[Carvings on the Chinese temple at Bhamo.]
Medium: Photographic print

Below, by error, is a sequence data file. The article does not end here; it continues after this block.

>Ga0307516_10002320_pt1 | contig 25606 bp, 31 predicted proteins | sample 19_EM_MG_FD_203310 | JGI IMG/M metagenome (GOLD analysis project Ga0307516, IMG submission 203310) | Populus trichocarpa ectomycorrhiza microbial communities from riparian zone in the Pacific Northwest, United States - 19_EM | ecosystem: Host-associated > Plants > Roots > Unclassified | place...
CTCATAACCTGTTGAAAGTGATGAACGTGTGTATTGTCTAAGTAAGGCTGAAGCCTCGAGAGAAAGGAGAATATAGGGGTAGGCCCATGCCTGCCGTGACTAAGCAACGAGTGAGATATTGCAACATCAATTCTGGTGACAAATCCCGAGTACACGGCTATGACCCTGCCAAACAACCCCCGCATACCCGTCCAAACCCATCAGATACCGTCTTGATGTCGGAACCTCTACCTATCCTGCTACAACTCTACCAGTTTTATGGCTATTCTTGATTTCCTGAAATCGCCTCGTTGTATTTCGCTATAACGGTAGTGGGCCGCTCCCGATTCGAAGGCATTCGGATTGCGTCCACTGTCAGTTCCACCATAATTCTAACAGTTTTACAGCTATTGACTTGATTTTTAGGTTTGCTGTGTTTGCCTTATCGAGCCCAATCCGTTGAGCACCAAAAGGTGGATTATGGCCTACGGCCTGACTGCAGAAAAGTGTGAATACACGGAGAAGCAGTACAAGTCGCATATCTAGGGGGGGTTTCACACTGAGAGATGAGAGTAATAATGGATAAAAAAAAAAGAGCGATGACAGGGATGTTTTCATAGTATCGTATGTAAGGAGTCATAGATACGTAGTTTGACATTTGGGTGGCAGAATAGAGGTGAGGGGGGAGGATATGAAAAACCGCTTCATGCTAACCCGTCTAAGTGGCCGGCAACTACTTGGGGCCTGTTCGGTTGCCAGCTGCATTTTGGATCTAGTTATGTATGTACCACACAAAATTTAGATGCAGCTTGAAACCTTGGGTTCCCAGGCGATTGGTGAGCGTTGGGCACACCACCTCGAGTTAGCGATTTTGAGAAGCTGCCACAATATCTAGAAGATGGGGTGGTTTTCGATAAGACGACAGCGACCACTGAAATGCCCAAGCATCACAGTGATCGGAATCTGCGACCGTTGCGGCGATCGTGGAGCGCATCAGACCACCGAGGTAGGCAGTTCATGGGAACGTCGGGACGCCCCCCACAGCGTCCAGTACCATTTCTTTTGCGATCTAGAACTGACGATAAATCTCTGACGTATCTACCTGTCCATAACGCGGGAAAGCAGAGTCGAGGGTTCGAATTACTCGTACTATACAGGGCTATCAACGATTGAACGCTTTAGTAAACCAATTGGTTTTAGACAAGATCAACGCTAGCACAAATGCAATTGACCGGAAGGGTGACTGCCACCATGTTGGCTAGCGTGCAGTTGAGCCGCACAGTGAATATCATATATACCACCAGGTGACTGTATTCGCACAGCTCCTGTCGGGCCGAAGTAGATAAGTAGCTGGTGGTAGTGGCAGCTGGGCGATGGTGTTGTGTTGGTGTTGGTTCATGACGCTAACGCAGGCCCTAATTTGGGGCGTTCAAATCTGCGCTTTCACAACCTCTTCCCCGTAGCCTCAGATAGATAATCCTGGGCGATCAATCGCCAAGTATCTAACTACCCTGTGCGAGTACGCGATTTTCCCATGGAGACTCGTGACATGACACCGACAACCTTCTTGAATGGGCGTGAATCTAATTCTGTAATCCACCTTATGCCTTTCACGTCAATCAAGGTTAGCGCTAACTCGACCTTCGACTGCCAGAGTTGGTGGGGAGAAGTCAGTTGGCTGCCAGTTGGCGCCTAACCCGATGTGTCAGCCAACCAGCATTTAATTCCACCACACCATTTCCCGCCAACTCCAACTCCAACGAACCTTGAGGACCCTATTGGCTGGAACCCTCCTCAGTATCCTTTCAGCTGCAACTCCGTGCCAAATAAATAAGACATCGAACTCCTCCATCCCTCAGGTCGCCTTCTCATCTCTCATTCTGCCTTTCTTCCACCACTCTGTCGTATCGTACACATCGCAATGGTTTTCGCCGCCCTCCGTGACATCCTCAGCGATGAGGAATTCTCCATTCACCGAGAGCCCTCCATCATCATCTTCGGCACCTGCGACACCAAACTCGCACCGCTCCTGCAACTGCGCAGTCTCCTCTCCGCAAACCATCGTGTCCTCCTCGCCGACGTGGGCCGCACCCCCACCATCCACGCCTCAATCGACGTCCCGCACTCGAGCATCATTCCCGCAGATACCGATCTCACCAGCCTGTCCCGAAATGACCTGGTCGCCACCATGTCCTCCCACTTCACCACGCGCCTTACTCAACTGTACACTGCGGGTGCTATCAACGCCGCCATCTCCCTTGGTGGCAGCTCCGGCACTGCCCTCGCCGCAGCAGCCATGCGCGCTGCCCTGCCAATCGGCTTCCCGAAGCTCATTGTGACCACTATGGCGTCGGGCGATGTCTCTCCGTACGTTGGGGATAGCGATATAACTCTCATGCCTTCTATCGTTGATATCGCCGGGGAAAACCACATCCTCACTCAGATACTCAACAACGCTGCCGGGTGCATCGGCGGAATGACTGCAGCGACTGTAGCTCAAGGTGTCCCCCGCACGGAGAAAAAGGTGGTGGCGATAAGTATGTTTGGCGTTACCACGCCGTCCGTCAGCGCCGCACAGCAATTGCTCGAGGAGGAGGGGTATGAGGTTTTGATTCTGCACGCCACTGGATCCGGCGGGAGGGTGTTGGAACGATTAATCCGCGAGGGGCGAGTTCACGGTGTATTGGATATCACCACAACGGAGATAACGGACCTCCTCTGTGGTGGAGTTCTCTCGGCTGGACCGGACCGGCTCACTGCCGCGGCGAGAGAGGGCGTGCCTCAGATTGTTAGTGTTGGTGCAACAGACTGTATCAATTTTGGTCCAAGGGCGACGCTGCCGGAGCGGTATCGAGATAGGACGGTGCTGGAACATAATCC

Photograph of wood carvings on a Chinese temple at Bhamo in Burma (Myanmar), taken by an unknown photographer in the 1890s. The photograph is from an album devoted almost entirely to a tour of Burma made in November and December 1898 by Lord Elgin, Viceroy of India between 1894 and 1899. Bhamo is in Kachin State in the hills of Burma’s far north and is the closest and most accessible point to China. In the 19th century the district population included Chinese-Shan settlers from nearby Chinese provinces and Cantonese who came via Rangoon (Yangon). The temple is presumably the 'new Chinese joss-house, which has lately been completed, though part of it has been in existence for some fifty years', visited by Lord Elgin on 29 November and mentioned in a newspaper cutting which accompanies the photograph. The carvings of the figures, foliage and flame-like pediment are Burmese in style, drawing on an ancient tradition of woodcarving at which Burmese artisans excel both technically and aesthetically.